Professor Criticizes UK Academy Non-QTS Hiring Rule

Professor Chris Husbands says research doesn’t bear out the assertion that experts in other fields could become good teachers without any prior training.

A recent decision by Britain’s Department of Education to allow academies to hire teachers without the qualified teacher status required to teach in state schools has drawn criticism from Chris Husbands, Professor at the Institute of Education at London University. Husbands said that the assertions that teachers without the QTS make better instructors isn’t supported by the evidence collected.

The rule change is meant to allow academies to seek out teachers among experts in the subject area they wish to instruct in but who have not had any experience leading a class before. Dropping the QTS requirement would allow schools to find teachers in subjects that have traditionally been hard to staff, such as engineering, science and mathematics.

Predictably, the decision didn’t sit well with unions that represent teachers around the country, who say that all students, in state school or academies, deserve instructors who are fully qualified.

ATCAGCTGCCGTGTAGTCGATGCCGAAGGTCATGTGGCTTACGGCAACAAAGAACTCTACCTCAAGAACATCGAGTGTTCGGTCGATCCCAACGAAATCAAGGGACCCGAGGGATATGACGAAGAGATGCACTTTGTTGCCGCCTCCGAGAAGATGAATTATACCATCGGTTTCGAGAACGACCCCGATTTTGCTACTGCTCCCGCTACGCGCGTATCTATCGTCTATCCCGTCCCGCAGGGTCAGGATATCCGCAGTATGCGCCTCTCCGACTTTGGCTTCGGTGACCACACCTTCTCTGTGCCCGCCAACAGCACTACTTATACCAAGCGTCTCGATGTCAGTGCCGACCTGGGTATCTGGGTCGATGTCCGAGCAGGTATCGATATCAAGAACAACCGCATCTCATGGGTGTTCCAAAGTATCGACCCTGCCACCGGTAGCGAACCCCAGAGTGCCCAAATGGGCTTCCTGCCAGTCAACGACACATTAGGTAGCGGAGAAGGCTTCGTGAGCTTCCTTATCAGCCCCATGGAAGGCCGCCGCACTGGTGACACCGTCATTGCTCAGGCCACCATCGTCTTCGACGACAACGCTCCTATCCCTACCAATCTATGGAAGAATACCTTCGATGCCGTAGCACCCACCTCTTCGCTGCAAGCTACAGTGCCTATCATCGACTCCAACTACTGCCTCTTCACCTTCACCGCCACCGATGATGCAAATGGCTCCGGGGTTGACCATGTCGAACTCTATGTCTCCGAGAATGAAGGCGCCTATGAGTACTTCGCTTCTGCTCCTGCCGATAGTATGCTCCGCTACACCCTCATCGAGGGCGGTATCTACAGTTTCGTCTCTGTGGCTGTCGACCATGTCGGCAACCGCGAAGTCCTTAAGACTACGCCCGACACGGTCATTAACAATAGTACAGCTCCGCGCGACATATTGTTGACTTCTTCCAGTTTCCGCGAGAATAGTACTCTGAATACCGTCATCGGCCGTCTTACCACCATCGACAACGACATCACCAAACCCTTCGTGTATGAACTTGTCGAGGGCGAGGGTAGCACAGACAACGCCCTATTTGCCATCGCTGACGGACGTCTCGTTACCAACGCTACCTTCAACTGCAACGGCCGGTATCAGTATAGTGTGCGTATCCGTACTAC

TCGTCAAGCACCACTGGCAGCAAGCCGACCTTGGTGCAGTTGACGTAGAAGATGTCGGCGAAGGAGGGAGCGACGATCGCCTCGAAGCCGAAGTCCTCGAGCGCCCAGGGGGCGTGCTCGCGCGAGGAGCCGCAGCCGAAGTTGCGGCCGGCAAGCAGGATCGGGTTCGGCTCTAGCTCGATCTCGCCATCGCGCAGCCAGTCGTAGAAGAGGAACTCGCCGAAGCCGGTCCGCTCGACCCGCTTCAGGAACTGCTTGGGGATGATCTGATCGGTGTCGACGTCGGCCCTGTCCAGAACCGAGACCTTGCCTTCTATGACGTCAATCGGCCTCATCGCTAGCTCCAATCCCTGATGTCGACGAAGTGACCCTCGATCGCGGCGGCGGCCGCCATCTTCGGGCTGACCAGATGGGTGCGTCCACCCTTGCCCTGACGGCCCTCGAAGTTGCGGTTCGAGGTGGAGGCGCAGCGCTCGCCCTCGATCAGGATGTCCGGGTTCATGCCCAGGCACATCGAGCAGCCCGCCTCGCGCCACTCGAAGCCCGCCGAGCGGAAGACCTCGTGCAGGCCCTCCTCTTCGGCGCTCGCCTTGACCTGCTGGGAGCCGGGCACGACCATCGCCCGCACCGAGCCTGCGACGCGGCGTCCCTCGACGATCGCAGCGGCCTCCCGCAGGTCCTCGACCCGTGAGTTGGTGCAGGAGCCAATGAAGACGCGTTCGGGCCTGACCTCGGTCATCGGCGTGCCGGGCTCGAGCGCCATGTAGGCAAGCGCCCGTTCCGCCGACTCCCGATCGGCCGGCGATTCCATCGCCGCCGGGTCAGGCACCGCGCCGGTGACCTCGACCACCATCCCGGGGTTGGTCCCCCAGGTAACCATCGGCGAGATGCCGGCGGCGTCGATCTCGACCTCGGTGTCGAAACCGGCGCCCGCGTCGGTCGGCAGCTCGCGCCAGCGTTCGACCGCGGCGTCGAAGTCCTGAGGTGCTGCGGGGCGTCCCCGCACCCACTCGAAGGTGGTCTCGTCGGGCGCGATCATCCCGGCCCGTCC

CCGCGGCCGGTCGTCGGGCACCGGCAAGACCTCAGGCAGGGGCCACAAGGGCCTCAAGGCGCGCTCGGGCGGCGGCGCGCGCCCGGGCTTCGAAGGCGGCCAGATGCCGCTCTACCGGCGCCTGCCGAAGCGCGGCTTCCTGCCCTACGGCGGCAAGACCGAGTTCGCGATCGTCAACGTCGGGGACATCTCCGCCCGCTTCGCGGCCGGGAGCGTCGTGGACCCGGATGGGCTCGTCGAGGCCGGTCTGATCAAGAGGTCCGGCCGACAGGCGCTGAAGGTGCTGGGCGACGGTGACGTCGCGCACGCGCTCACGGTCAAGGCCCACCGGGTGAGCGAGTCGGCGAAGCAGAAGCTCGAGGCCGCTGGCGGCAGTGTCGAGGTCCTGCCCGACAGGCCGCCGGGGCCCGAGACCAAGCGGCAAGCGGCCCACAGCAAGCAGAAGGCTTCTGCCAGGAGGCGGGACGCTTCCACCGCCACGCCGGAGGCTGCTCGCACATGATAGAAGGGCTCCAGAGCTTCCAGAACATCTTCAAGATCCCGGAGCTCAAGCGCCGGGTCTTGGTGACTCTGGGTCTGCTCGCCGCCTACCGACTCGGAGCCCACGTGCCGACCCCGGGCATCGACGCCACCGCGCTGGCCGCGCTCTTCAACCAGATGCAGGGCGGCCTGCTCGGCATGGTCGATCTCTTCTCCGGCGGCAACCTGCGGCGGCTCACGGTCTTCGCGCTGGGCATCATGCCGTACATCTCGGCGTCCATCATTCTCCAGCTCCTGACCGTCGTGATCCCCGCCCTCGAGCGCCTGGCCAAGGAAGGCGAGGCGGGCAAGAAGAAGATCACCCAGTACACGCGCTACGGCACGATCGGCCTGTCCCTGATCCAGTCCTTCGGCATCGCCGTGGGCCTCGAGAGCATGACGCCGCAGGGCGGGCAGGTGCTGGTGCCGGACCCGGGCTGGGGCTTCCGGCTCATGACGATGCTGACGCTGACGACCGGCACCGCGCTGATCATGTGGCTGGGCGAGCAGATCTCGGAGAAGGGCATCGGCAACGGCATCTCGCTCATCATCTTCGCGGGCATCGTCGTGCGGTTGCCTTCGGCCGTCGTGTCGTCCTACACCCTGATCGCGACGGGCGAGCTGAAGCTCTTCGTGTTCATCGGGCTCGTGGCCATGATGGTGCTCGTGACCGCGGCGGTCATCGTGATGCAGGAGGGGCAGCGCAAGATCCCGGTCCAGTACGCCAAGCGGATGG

Professor Husbands also weighed in on his blog saying that the decision flies in the face of recent research in Britain and abroad, that what determines teacher effectiveness most of all is the quality of the initial teacher education. Husband noted that due to the recent overhauls, the teacher education programs in England are now “rigorous, relevant and of high quality,” and there’s no data that shows that allowing instructors into the classroom before going through teacher training produces better quality of instruction, and improved student outcomes.

“There is simply no research evidence at all to suppose that lowering the bar and recruiting significant numbers of unqualified teachers will do anything other than lower standards.

“Teaching is a complex, higher order skill and it depends on high quality training.”

Husbands added that he hoped that the ministers would reverse the rule before it went into effect this November, and said that by asserting that no instructional training is needed in order to become a good teacher, the new rule not only diminishes the value of teacher training and certification programs, it also cast a bad light on the profession in its entirety.

A spokesman for the Department for Education said: “We expect the vast majority of teachers will continue to have QTS, and no existing teacher contract is affected.

“Independent schools and free schools can already hire brilliant people who have not got QTS, and we are extending this flexibility to all academies so more schools can hire great linguists, computer scientists, engineers and other specialists who have not worked in state schools before.

Friday

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